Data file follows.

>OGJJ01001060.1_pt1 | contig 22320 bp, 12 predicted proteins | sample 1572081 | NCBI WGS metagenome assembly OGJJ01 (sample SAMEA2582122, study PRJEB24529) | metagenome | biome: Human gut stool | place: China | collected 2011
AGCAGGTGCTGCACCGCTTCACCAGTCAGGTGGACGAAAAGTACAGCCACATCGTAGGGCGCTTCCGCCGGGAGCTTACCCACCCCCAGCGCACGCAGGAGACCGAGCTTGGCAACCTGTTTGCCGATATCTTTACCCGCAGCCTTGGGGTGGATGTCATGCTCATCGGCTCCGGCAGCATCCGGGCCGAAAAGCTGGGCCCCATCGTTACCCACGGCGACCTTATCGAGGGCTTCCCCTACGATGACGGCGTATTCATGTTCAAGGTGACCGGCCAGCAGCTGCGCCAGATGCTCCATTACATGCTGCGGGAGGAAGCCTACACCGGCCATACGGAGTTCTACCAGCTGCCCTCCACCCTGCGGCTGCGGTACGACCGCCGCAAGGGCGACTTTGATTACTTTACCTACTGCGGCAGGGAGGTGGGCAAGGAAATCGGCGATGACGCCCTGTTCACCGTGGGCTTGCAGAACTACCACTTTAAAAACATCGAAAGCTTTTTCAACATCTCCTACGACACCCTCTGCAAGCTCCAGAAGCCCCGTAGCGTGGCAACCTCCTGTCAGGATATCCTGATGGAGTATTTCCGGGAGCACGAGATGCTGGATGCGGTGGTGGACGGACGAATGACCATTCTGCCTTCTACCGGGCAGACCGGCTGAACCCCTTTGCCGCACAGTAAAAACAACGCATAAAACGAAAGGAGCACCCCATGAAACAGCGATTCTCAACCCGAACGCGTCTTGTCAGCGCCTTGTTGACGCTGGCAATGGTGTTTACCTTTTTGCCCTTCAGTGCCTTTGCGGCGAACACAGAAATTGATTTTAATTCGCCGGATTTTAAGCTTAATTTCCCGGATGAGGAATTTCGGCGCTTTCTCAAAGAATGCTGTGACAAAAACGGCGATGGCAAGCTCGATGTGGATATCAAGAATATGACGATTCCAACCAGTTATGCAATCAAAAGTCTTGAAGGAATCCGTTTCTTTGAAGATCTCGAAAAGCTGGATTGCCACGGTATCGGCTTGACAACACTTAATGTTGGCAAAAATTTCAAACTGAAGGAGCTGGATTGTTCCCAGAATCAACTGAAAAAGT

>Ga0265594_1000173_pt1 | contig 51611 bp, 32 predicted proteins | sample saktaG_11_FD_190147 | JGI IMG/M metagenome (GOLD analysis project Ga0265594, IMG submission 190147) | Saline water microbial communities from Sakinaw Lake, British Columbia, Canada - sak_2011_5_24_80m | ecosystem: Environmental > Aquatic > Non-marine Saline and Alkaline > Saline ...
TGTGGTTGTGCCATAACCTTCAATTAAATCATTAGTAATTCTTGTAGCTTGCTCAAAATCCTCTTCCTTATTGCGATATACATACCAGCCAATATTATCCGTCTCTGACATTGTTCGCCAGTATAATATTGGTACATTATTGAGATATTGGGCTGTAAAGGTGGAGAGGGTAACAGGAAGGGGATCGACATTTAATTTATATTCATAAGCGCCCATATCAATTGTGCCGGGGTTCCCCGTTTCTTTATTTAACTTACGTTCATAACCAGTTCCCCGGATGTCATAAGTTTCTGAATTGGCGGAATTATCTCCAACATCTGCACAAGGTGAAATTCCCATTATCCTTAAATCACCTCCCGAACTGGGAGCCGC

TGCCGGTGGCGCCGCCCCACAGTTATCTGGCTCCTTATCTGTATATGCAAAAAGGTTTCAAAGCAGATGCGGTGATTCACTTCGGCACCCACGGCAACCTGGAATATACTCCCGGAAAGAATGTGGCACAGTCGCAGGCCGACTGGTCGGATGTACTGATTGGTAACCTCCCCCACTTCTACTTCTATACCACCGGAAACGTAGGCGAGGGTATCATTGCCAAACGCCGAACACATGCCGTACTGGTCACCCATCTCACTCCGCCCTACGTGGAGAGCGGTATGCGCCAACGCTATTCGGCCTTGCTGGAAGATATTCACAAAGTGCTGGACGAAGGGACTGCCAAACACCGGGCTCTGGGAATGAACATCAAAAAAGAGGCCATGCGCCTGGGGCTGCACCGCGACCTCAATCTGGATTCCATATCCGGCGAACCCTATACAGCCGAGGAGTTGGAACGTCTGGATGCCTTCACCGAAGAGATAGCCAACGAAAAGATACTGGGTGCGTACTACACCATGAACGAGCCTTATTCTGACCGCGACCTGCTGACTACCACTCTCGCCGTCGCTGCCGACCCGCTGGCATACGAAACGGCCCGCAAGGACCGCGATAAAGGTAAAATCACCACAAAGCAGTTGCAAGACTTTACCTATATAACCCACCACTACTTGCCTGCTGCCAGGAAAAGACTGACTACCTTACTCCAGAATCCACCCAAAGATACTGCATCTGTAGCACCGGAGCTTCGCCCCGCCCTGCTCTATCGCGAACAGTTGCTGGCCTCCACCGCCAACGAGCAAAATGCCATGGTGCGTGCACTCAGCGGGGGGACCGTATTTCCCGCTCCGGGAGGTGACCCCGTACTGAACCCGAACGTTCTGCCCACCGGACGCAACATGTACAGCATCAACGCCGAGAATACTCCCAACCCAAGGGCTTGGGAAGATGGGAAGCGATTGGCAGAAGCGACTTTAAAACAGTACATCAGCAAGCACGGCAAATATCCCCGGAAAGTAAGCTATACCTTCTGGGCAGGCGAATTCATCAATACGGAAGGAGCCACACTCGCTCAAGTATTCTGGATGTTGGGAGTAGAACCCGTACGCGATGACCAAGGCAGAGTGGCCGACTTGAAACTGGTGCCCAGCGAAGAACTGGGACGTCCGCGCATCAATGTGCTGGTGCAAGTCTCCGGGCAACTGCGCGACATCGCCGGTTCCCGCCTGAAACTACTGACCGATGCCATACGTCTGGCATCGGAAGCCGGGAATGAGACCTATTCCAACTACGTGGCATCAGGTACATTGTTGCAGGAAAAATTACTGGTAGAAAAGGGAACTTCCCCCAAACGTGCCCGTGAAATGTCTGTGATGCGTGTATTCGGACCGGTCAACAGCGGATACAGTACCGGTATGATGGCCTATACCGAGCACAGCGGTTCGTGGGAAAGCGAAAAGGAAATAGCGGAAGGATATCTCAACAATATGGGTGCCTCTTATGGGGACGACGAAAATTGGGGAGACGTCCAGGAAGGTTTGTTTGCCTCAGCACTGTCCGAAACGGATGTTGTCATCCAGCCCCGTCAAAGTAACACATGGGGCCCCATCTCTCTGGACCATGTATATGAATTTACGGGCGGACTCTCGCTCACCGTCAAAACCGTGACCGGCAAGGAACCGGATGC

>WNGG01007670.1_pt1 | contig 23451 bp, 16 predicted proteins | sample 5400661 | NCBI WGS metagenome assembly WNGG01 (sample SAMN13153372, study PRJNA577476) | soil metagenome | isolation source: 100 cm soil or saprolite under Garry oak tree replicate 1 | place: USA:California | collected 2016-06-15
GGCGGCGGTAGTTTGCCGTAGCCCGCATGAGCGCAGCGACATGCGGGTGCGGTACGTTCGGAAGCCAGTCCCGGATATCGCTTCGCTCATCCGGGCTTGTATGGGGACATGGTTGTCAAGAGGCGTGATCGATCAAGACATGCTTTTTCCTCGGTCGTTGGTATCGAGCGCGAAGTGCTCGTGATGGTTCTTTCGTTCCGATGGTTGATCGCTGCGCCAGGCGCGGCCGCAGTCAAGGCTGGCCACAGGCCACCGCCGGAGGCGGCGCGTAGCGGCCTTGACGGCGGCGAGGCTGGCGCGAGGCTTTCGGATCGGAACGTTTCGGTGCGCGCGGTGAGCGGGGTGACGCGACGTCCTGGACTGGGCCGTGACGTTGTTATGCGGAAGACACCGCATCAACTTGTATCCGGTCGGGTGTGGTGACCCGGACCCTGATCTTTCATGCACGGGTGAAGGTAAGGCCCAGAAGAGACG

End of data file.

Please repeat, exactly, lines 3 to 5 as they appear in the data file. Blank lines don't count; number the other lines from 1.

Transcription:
>Ga0265594_1000173_pt1 | contig 51611 bp, 32 predicted proteins | sample saktaG_11_FD_190147 | JGI IMG/M metagenome (GOLD analysis project Ga0265594, IMG submission 190147) | Saline water microbial communities from Sakinaw Lake, British Columbia, Canada - sak_2011_5_24_80m | ecosystem: Environmental > Aquatic > Non-marine Saline and Alkaline > Saline ...
TGTGGTTGTGCCATAACCTTCAATTAAATCATTAGTAATTCTTGTAGCTTGCTCAAAATCCTCTTCCTTATTGCGATATACATACCAGCCAATATTATCCGTCTCTGACATTGTTCGCCAGTATAATATTGGTACATTATTGAGATATTGGGCTGTAAAGGTGGAGAGGGTAACAGGAAGGGGATCGACATTTAATTTATATTCATAAGCGCCCATATCAATTGTGCCGGGGTTCCCCGTTTCTTTATTTAACTTACGTTCATAACCAGTTCCCCGGATGTCATAAGTTTCTGAATTGGCGGAATTATCTCCAACATCTGCACAAGGTGAAATTCCCATTATCCTTAAATCACCTCCCGAACTGGGAGCCGC

TGCCGGTGGCGCCGCCCCACAGTTATCTGGCTCCTTATCTGTATATGCAAAAAGGTTTCAAAGCAGATGCGGTGATTCACTTCGGCACCCACGGCAACCTGGAATATACTCCCGGAAAGAATGTGGCACAGTCGCAGGCCGACTGGTCGGATGTACTGATTGGTAACCTCCCCCACTTCTACTTCTATACCACCGGAAACGTAGGCGAGGGTATCATTGCCAAACGCCGAACACATGCCGTACTGGTCACCCATCTCACTCCGCCCTACGTGGAGAGCGGTATGCGCCAACGCTATTCGGCCTTGCTGGAAGATATTCACAAAGTGCTGGACGAAGGGACTGCCAAACACCGGGCTCTGGGAATGAACATCAAAAAAGAGGCCATGCGCCTGGGGCTGCACCGCGACCTCAATCTGGATTCCATATCCGGCGAACCCTATACAGCCGAGGAGTTGGAACGTCTGGATGCCTTCACCGAAGAGATAGCCAACGAAAAGATACTGGGTGCGTACTACACCATGAACGAGCCTTATTCTGACCGCGACCTGCTGACTACCACTCTCGCCGTCGCTGCCGACCCGCTGGCATACGAAACGGCCCGCAAGGACCGCGATAAAGGTAAAATCACCACAAAGCAGTTGCAAGACTTTACCTATATAACCCACCACTACTTGCCTGCTGCCAGGAAAAGACTGACTACCTTACTCCAGAATCCACCCAAAGATACTGCATCTGTAGCACCGGAGCTTCGCCCCGCCCTGCTCTATCGCGAACAGTTGCTGGCCTCCACCGCCAACGAGCAAAATGCCATGGTGCGTGCACTCAGCGGGGGGACCGTATTTCCCGCTCCGGGAGGTGACCCCGTACTGAACCCGAACGTTCTGCCCACCGGACGCAACATGTACAGCATCAACGCCGAGAATACTCCCAACCCAAGGGCTTGGGAAGATGGGAAGCGATTGGCAGAAGCGACTTTAAAACAGTACATCAGCAAGCACGGCAAATATCCCCGGAAAGTAAGCTATACCTTCTGGGCAGGCGAATTCATCAATACGGAAGGAGCCACACTCGCTCAAGTATTCTGGATGTTGGGAGTAGAACCCGTACGCGATGACCAAGGCAGAGTGGCCGACTTGAAACTGGTGCCCAGCGAAGAACTGGGACGTCCGCGCATCAATGTGCTGGTGCAAGTCTCCGGGCAACTGCGCGACATCGCCGGTTCCCGCCTGAAACTACTGACCGATGCCATACGTCTGGCATCGGAAGCCGGGAATGAGACCTATTCCAACTACGTGGCATCAGGTACATTGTTGCAGGAAAAATTACTGGTAGAAAAGGGAACTTCCCCCAAACGTGCCCGTGAAATGTCTGTGATGCGTGTATTCGGACCGGTCAACAGCGGATACAGTACCGGTATGATGGCCTATACCGAGCACAGCGGTTCGTGGGAAAGCGAAAAGGAAATAGCGGAAGGATATCTCAACAATATGGGTGCCTCTTATGGGGACGACGAAAATTGGGGAGACGTCCAGGAAGGTTTGTTTGCCTCAGCACTGTCCGAAACGGATGTTGTCATCCAGCCCCGTCAAAGTAACACATGGGGCCCCATCTCTCTGGACCATGTATATGAATTTACGGGCGGACTCTCGCTCACCGTCAAAACCGTGACCGGCAAGGAACCGGATGC